Rumor: Kraft Macaroni & Cheese contains GMOs

Does the beloved staple of American kitchens really contain the controversial genetically modified organisms, also referred to as 'zombie' crops?

UPDATE: Kraft Foods does not use genetically engineered wheat in its products

Lynne Galia, a spokesperson for Kraft Foods, released this statement to MSN News: "Genetically engineered (GE) wheat is not available for commercial use. We do not use genetically engineered wheat in KRAFT Mac & Cheese or any other Kraft product. So anyone who is saying or implying there is GE wheat in KRAFT Mac & Cheese or any other Kraft product is wrong.

"In addition, we don’t export Mac & Cheese to the UK and have no authorized distributor there," Galia continues. "The company that has applied this sticker is not authorized by Kraft to sell our products.  They are not a customer of Kraft. They are getting the product from someone else and reselling our product in the UK. We’re continuing to investigate, but because we are not dealing with authorized distributors of our products, we may not get to the bottom of this issue anytime soon."

FALSE: The issue is a little cloudy

GMOs, or genetically modified organisms, are the third rail of food politics. Although there's scant evidence that foods with GMOs pose a significant health threat, the acronym has become the boogeyman — with “Monsanto” a close second — for activists who believe that only organically grown food can be healthy.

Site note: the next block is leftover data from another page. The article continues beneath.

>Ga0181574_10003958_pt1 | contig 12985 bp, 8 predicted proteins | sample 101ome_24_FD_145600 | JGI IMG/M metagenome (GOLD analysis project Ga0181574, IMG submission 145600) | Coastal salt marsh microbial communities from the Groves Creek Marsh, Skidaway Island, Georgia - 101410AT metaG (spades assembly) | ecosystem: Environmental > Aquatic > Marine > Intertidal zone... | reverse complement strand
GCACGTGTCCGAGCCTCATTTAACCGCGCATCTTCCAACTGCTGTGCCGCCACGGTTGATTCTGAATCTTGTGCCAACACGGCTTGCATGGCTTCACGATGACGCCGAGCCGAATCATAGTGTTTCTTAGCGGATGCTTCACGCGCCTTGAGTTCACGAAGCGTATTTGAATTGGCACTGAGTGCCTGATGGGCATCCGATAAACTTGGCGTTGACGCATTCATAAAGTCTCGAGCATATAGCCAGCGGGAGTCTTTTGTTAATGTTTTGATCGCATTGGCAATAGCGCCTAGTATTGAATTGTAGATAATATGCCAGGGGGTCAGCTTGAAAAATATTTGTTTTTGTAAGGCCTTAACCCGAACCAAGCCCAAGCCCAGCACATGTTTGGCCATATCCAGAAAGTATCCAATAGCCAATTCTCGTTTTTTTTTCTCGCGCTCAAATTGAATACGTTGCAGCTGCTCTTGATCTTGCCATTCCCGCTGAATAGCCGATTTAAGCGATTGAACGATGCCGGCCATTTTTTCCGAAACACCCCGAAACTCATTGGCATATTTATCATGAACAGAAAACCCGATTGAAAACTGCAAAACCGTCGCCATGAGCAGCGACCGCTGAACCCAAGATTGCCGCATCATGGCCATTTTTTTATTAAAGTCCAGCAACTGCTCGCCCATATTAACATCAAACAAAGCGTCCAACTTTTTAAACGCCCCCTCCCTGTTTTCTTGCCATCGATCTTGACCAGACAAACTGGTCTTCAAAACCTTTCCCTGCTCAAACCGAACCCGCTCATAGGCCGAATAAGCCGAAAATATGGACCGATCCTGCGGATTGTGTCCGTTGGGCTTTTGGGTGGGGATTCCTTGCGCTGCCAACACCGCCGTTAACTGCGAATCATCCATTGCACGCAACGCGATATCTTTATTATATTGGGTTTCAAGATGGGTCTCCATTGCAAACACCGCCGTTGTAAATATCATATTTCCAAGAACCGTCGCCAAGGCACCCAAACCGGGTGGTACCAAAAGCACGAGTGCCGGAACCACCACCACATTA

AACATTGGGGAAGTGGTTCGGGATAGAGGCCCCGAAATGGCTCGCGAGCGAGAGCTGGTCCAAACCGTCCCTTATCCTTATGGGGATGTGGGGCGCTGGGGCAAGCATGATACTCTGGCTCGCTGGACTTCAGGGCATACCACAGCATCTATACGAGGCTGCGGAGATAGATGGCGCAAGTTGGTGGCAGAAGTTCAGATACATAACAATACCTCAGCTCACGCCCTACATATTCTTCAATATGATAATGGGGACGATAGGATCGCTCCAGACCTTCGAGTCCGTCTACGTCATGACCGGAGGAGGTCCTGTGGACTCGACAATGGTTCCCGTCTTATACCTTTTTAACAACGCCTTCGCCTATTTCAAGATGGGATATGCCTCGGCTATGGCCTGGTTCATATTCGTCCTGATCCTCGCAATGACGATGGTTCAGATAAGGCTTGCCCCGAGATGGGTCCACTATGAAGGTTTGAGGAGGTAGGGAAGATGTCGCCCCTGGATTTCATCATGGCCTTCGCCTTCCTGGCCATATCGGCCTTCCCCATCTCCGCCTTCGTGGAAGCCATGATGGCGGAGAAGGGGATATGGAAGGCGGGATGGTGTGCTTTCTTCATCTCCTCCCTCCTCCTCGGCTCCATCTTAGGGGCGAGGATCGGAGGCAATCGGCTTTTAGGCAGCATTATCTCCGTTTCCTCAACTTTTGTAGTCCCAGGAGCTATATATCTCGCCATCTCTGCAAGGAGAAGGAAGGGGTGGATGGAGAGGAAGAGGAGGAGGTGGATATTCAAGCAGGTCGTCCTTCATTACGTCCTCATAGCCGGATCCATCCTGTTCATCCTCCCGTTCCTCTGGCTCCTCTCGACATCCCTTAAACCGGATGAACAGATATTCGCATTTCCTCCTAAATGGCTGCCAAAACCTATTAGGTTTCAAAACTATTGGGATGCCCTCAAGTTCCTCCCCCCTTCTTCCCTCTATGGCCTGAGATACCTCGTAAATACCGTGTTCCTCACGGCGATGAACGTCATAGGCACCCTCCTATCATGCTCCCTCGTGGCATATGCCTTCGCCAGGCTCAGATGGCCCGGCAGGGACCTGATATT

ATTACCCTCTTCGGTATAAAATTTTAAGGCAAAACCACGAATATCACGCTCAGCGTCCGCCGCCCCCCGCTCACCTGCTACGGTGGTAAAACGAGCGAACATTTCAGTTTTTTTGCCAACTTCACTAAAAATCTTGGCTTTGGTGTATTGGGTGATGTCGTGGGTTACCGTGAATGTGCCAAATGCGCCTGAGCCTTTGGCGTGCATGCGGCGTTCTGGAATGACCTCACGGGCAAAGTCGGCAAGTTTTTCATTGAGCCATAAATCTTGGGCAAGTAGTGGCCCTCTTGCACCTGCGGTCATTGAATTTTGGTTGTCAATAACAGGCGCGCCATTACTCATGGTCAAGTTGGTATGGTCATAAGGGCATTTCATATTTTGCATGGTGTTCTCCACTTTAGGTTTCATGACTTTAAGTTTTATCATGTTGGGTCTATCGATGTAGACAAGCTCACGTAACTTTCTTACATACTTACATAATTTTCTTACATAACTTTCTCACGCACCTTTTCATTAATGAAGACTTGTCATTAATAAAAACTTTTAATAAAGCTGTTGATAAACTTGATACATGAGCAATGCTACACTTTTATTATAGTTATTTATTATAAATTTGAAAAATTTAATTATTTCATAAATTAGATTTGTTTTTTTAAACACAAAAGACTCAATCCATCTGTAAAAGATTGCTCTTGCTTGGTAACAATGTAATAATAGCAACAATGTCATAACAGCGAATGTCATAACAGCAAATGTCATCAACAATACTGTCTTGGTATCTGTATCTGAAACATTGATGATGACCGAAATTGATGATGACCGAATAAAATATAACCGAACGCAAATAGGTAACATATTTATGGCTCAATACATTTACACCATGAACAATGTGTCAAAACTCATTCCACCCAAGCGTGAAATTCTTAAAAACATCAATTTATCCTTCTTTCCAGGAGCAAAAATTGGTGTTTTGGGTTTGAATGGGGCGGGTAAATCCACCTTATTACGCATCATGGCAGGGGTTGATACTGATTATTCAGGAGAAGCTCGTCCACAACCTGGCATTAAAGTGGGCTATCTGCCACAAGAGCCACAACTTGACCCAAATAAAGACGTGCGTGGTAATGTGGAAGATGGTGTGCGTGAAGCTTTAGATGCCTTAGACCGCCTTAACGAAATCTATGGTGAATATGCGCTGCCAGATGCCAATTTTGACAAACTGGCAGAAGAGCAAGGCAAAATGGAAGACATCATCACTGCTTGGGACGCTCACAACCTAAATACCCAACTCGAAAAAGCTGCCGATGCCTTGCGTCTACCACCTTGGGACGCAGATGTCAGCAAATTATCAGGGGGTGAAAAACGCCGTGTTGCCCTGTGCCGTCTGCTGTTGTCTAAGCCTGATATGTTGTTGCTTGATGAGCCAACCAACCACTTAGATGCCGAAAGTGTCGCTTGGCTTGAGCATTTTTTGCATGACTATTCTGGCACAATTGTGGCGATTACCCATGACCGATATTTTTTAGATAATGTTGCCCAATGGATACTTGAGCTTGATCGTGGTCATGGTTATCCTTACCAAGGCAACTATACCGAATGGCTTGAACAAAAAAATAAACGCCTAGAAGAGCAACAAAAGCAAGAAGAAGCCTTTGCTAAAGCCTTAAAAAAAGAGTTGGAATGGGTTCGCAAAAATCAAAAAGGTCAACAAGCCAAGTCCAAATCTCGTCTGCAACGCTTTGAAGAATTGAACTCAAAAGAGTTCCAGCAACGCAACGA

Which is why it's a big deal when someone alleges that there are GMOs in Kraft Macaroni & Cheese, that it's-8-p.m.-and-we-still-haven't-started-dinner staple of the American cupboard. As Snopes reports, the origin of this claim comes from a picture posted to Facebook, and featured in this video, that allegedly shows a box of mac 'n' cheese that was imported from the United States to the United Kingdom.

Related: Ben & Jerry's going GMO-free

"THIS PRODUCT MAY HAVE ADVERSE AFFECT ON ACTIVITY AND ATTENTION IN CHILDREN," reads the warning label in part, right above a line that mentions it was made with genetically modified wheat.

What does that mean?

According to Snopes, it doesn't mean what people who are wary of GMOs think it means.

Related: GMO salmon debate: 'Frankenfish' or Wunderfish?

Regulations in the US and UK are different. The color of Kraft Macaroni & Cheese comes in part from two synthetic dyes. In the US, those dyes don't come with a warning. But they do in the UK. Therefore, that all-caps line meant to scare parents into thinking their kids are going to develop ADD just by eating macaroni is there because of the dye, not the GMO. (See nutrition information for Kraft Macaroni & Cheese)



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